Matter of Larchmont Pancake House v Board of Assessors and/or the Assessor of the Town of Mamar...
Supreme Court, Appellate Division, Second Department, New YorkAugust 2, 2017153 A.D.3d 52161 N.Y.S.3d 45
153 A.D.3d 521, 61 N.Y.S.3d 45, 2017 N.Y. Slip Op. 05952
*1 In the Matter of Larchmont Pancake House, Respondent,
Board of Assessors and/or the Assessor of the Town of Mamaroneck et al., Appellants.
Supreme Court, Appellate Division, Second Department, New York
14769/11, 2015-05601, 23182/10, 64216/13, 64930/12
August 2, 2017
CITE TITLE AS: Matter of Larchmont Pancake House v Board of Assessors and/or the Assessor of the Town of Mamaroneck
William Maker, Jr., Mamaroneck, NY, for appellants.
Herman Katz Cangemi & Clyne, LLP, Melville, NY (Kevin M. Clyne and Warren M. Dubitsky of counsel), for respondent.
In four related proceedings pursuant to Real Property Tax Law article 7 to review real property tax assessments for the tax years 2010, 2011, 2012, and 2013, the Assessor of the Town of Mamaroneck and the Board of Assessment Review appeal from an order of the Supreme Court, Westchester County (Tolbert, J.), dated May 15, 2015, which denied their motions to dismiss the petition in each proceeding.
Ordered that the order is reversed, on the law, with costs, and the motions of the Assessor of the Town of Mamaroneck and the Board of Assessment Review to dismiss the petition in each proceeding are granted.
The petitioner occupies and operates a restaurant located on Boston Post Road in the Village of Larchmont (hereinafter the subject property) and pays the operating costs for the property, including property taxes. The subject property was formerly owned by Susan Carfora, but upon her death in 2009, it was transferred to a revocable trust pursuant to the terms of her will. Pursuant to the terms of the trust, the subject property was subsequently transferred to Carfora's daughters Irene Corbin and Portia DeGast as tenants in common.
The petitioner filed complaints with the Board of Assessment Review in 2010, 2011, 2012, and 2013, challenging the real property tax assessment on the subject property. When the assessments were not reduced, the petitioner commenced these four related proceedings pursuant to RPTL article 7 to review the assessments. The Assessor of the Town of Mamaroneck and the Board of Assessment Review (hereinafter together the appellants) moved to dismiss the petitions on the grounds that the Supreme Court lacked subject matter jurisdiction, as the petitioner had failed to satisfy a condition precedent for challenging the assessments, and that the petitioner was not an aggrieved party and lacked standing to challenge the assessments. The court denied the motions. *522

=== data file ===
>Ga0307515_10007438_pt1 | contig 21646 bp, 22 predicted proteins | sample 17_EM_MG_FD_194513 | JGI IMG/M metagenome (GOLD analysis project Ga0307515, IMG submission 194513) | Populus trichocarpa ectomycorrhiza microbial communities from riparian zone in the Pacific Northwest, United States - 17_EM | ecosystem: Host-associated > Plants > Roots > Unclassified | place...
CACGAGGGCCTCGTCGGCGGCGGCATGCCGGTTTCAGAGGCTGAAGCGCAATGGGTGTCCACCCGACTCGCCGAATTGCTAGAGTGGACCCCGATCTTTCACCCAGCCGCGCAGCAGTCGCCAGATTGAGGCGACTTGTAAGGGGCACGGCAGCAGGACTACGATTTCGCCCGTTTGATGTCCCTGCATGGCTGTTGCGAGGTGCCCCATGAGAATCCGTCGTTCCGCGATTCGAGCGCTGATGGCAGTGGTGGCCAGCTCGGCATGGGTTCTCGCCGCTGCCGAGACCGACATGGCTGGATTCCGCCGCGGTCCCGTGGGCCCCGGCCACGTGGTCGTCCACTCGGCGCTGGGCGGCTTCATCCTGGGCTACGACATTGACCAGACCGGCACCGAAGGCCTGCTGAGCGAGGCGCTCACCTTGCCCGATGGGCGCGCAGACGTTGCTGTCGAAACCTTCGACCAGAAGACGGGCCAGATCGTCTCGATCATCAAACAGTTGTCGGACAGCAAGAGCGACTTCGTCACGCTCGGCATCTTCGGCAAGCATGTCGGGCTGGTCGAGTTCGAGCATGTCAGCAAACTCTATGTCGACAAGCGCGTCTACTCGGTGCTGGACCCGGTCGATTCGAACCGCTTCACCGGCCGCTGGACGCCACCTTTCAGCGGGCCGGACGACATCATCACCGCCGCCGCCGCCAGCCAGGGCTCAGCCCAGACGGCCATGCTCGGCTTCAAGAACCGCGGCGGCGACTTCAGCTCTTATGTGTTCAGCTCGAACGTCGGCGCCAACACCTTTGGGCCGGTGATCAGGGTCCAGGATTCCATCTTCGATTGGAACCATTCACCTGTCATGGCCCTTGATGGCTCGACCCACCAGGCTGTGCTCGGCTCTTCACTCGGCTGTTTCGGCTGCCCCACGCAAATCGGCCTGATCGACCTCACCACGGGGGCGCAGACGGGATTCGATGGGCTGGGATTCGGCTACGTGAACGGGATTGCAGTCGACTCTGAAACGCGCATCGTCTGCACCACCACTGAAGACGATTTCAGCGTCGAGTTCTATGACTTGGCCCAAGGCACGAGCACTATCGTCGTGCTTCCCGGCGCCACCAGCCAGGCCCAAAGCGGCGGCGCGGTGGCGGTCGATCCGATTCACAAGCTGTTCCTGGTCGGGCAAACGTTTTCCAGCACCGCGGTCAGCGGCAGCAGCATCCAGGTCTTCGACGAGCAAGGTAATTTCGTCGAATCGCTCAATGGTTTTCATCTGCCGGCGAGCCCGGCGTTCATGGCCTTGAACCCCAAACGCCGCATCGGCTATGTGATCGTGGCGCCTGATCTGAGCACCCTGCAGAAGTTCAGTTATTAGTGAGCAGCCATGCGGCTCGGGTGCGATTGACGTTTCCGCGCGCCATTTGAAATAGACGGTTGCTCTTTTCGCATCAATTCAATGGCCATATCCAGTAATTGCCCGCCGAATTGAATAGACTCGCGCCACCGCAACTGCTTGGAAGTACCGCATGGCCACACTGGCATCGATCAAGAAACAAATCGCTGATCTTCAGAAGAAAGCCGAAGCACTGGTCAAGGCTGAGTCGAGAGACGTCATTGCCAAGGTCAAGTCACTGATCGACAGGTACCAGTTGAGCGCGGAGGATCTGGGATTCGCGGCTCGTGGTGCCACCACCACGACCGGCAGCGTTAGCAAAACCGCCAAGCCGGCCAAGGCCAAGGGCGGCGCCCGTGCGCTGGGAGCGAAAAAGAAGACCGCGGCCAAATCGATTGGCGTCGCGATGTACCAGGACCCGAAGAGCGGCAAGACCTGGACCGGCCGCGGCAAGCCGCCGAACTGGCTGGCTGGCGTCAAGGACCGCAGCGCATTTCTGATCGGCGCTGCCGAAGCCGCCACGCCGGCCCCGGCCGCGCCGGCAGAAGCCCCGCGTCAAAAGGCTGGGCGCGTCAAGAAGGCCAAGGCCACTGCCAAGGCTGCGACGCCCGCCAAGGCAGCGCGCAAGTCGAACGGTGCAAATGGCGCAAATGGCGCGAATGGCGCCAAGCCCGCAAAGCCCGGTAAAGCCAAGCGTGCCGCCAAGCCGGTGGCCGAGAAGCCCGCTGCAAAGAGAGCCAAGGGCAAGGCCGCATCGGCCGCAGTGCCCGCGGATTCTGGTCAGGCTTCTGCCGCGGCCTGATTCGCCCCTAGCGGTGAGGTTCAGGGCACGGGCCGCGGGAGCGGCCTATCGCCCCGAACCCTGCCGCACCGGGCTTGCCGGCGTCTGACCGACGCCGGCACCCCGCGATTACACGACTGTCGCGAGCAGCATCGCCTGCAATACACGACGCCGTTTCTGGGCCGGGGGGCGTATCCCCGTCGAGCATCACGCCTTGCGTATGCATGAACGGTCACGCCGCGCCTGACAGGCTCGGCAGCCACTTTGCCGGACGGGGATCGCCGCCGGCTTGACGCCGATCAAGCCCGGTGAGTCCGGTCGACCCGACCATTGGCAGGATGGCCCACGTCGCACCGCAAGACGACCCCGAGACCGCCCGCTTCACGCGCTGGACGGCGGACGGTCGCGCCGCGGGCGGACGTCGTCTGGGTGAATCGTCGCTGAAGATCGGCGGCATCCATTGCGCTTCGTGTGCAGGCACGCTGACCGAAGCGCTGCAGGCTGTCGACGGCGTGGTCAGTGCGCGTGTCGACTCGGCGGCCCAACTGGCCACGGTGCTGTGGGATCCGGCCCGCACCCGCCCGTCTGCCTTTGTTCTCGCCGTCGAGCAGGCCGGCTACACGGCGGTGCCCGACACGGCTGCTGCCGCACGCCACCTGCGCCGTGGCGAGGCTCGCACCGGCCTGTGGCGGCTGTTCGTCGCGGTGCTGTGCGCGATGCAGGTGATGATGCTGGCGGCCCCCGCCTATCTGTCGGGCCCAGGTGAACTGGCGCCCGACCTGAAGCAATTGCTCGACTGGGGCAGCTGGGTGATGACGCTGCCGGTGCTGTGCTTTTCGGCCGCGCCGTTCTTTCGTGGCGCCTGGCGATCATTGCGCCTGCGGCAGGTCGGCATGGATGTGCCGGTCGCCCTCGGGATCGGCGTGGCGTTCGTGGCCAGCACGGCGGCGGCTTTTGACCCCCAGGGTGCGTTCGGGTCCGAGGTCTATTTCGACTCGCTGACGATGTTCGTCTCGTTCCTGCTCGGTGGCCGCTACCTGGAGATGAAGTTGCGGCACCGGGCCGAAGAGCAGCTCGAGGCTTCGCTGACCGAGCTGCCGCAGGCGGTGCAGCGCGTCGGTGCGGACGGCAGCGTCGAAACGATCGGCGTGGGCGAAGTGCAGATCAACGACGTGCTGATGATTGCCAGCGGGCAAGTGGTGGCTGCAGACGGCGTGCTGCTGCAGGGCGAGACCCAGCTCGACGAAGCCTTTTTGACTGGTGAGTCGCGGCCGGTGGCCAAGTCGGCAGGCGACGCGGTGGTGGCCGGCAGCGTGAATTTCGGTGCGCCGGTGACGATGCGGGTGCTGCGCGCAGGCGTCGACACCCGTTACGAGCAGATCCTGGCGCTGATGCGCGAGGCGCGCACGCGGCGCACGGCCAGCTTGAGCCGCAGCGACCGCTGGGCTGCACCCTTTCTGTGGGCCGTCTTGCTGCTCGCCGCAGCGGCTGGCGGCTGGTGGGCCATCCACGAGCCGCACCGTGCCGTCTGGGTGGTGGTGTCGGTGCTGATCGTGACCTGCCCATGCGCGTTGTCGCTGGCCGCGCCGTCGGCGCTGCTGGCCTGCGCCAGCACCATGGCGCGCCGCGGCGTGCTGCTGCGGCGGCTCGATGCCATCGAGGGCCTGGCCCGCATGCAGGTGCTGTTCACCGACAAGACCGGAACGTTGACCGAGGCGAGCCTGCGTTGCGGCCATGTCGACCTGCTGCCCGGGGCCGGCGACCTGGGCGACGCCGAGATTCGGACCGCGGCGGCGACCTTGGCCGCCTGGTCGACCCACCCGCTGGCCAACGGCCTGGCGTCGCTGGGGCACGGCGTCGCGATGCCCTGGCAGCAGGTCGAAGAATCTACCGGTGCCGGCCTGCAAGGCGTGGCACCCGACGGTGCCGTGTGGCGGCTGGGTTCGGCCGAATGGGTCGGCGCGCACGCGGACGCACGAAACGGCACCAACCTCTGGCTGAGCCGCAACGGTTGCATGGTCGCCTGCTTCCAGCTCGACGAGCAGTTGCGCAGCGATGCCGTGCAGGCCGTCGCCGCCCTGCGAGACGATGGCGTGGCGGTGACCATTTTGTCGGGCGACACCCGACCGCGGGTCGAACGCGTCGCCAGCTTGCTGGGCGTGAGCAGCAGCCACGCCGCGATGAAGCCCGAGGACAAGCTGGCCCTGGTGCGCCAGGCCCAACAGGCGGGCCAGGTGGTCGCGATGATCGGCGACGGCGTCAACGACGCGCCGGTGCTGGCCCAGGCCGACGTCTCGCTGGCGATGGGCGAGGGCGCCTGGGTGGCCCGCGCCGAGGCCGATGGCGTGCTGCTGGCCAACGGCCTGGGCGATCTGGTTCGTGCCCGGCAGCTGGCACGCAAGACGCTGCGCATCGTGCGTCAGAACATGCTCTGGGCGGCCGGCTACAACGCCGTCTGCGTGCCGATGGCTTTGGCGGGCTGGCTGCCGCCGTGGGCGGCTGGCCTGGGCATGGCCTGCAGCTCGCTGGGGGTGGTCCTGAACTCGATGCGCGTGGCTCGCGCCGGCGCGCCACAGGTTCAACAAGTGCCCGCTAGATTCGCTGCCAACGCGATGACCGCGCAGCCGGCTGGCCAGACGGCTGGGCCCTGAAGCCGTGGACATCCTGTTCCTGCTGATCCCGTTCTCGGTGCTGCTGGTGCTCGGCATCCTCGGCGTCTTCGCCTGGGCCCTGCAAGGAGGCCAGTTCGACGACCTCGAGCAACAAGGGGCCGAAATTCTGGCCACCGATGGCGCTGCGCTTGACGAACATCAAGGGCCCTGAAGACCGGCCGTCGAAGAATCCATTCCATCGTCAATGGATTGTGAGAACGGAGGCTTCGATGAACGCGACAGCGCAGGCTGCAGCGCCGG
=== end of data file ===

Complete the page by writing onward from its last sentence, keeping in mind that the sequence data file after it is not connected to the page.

The Supreme Court erred in denying the appellants' motions. While the petitioner is an aggrieved party within the meaning of the RPTL because the assessments had a direct adverse affect on its pecuniary interests (see Matter of Steel Los III/Goya Foods, Inc. v Board of Assessors of County of Nassau, 10 NY3d 445, 452-453 ; Matter of Waldbaum, Inc. v Finance Adm'r of City of N.Y., 74 NY2d 128, 133 ; Matter of Saint Gobain v Assessor of Town of Wheatfield, 17 AD3d 1112 ; Matter of Mack v Assessor of Town of Ramapo, 72 AD2d 604 ), its status as an aggrieved party is not the only requirement for commencing a proceeding pursuant to RPTL article 7 (see Matter of Circulo Hous. Dev. Fund Corp. v Assessor of City of Long Beach, Nassau County, NY, 96 AD3d 1053, 1056 ). Specifically, the filing of a grievance complaint with the Assessor or the Board of Assessment Review is a condition precedent and jurisdictional prerequisite to obtaining judicial review (see RPTL 706 ; Matter of Frei v Town of Livingston, 50 AD3d 1381 ; Matter of Grand Union Co. v Assessor of Town of Newburgh, 206 AD2d 478 ). In this regard, RPTL article 5 requires that the property owner file the complaint or grievance to obtain administrative review of a tax assessment (see RPTL 524 ; Matter of Circulo Hous. Dev. Fund Corp. v Assessor of City of Long Beach, Nassau County, NY, 96 AD3d at 1056). The petitioner, which filed the complaints with the Board of Assessment Review, never owned the subject property. Therefore, the court lacked subject matter jurisdiction to review the assessments, as the petitioner failed to satisfy a condition precedent to the filing of the petitions pursuant to RPTL article 7. Accordingly, the court should have granted the appellants' motions to dismiss the petition in each proceeding. Dillon, J.P., Austin, Hinds-Radix and LaSalle, JJ., concur.
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